We're socialized to buy into the notion that women are somehow misbehaving if we speak out -- the prejudice is so fundamental in our culture that when we say even something as simple as wanting equal pay, we're treated as if we're harridans, complaining and shrill.
Imagine saying about a male person, "Oh, they were just misbehaving. Getting out of hand. Getting out of control." There's obviously a lot of unconscious anxiety on the part of in the male ego about what women do or don't do. I don't personally know too many men who have this problem, but obviously it exists, in the very easy rush to outrage over women's expectations about their own rights. Certainly in the South and in the red states some of these points of view that are screamed for and cheered for and absolutely backed by the populace seem appalling to me. I don't know how any of these things can be approached, they're just so unreasonable and so wack-a-doodle.
Paris mandated gender "parité" as law some years ago, though I'm not sure how it's been enforced. And foreign professional women who come here are often bewildered that American women are reluctant to speak up at work. There's also the whole secondary debate about "leaning in," calling women on not being assertive -- but then Hillary acts straightforward and gets tarred as "aggressive."
I'm bewildered about how to respond to certain strong stands that one encounters now in life. It's just like, "How can I even speak to you if that's the world you want to make?" So there is a kind of retreat from the madness.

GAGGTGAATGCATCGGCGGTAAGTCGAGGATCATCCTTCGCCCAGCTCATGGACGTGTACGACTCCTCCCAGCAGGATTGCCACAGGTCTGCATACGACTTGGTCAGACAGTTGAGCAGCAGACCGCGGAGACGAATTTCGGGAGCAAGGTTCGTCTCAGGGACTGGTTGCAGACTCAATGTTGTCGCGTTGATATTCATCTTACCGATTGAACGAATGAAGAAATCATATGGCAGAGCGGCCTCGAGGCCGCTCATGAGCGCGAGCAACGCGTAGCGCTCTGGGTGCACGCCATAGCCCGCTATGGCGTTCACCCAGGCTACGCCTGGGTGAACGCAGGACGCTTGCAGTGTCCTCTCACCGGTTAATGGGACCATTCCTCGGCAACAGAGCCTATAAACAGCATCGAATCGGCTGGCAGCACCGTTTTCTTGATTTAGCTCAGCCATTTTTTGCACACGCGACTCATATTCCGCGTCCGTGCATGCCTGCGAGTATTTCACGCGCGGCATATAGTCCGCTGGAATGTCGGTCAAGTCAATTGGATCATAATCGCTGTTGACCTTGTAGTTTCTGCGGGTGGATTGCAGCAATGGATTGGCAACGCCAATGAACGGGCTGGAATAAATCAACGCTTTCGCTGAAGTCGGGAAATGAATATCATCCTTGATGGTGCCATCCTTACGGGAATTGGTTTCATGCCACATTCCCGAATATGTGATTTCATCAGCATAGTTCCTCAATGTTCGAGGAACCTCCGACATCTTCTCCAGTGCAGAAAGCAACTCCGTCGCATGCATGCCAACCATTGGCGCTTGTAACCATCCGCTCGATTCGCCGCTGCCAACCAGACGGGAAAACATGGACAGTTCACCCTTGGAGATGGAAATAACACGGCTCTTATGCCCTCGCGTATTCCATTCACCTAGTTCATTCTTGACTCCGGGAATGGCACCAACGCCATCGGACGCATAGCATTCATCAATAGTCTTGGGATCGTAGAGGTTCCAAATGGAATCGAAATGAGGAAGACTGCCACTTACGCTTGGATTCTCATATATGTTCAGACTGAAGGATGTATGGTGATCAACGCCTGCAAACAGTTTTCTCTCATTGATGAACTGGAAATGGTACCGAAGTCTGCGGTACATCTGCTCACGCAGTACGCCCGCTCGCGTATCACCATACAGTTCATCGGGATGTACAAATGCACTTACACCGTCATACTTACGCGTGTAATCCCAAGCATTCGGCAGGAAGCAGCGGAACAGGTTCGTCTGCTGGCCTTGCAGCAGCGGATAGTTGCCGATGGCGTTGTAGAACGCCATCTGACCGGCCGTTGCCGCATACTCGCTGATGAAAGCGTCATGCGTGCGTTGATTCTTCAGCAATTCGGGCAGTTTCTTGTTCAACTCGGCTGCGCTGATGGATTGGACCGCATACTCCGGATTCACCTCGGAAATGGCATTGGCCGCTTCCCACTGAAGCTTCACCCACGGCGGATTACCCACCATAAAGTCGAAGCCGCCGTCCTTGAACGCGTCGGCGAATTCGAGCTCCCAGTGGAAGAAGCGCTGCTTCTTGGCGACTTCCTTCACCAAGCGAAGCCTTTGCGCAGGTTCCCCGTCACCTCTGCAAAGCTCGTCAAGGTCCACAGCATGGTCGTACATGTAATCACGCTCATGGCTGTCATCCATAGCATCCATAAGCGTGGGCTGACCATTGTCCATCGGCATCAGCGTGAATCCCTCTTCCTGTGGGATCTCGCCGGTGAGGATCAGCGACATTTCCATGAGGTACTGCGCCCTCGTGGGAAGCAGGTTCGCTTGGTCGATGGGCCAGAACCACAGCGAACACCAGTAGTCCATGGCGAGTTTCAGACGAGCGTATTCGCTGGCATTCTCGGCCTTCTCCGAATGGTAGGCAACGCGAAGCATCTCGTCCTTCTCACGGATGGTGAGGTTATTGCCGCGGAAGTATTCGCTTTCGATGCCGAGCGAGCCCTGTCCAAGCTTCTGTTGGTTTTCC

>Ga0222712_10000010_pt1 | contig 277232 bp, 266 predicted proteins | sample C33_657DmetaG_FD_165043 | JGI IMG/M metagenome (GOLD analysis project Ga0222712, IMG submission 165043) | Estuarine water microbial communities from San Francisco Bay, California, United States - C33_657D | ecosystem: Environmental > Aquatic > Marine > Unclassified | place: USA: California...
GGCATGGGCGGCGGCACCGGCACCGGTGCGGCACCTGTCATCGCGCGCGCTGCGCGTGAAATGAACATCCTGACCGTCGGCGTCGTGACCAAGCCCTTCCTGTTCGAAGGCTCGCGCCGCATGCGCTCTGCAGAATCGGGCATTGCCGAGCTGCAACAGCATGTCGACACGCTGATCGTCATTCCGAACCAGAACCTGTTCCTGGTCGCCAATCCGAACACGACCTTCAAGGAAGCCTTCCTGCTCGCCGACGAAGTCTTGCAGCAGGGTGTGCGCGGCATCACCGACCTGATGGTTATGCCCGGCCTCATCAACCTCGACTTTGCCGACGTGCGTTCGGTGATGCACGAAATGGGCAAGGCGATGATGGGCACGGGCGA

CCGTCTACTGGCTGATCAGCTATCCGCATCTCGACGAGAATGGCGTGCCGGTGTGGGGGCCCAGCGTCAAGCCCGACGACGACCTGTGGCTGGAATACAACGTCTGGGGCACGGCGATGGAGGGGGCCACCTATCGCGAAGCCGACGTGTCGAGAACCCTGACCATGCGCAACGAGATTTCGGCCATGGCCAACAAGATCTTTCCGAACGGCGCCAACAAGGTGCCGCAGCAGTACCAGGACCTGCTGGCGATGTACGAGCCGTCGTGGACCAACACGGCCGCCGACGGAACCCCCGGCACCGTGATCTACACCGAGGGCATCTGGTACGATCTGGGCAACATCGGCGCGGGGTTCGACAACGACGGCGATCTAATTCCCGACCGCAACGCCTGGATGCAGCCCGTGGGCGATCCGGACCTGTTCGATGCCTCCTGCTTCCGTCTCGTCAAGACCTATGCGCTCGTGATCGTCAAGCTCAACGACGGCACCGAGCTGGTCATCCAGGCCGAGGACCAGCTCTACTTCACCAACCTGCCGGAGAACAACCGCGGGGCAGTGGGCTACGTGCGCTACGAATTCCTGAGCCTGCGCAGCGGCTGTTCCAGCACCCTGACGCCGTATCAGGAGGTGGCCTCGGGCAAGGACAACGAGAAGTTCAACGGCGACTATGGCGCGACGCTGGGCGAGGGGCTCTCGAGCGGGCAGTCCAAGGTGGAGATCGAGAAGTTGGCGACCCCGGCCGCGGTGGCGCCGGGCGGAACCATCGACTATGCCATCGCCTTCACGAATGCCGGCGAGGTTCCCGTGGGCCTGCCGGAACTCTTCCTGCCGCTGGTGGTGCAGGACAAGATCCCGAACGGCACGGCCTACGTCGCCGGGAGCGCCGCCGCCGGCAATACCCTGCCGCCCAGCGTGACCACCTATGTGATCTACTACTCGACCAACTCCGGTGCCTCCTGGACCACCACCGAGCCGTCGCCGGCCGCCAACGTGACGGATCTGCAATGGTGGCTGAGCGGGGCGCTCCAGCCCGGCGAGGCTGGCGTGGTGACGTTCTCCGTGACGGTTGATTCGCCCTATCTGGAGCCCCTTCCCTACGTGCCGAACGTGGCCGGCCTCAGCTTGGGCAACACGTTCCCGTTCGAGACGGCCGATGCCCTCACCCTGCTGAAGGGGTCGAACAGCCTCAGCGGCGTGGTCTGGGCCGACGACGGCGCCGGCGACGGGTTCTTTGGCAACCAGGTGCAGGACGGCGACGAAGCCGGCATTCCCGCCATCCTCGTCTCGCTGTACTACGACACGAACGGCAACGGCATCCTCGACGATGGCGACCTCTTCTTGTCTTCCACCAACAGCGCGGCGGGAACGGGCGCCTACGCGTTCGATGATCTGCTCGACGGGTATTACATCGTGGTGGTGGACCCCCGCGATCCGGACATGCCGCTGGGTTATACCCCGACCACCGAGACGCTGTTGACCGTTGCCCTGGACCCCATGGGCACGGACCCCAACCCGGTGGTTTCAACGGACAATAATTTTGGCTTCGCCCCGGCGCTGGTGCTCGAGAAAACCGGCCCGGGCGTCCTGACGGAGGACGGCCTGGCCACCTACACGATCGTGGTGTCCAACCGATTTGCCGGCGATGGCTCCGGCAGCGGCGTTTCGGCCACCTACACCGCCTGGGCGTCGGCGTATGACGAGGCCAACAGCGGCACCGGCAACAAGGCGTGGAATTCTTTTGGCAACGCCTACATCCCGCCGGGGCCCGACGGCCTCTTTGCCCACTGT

Do you see a disconnect between your generation and the young people coming up today?
You mean the protests and the political [activism]? I think generations want different things at different times -- in my life I'm sort of more inwardly trained than someone who'd be marching in the street. It depends on how close the issue strikes to home. In life, you are enlivened by what you can understand from a personal point of view. The plight of the elderly, elderly women in this country, is very heartbreaking and very daunting. It's interesting, because I noticed I had to moan and rock-&-roll on myself about playing an old lady in an assisted care facility. The most minimized, disenfranchised person in America is a little old lady -- you know, the subject of fun and humor and lack of care.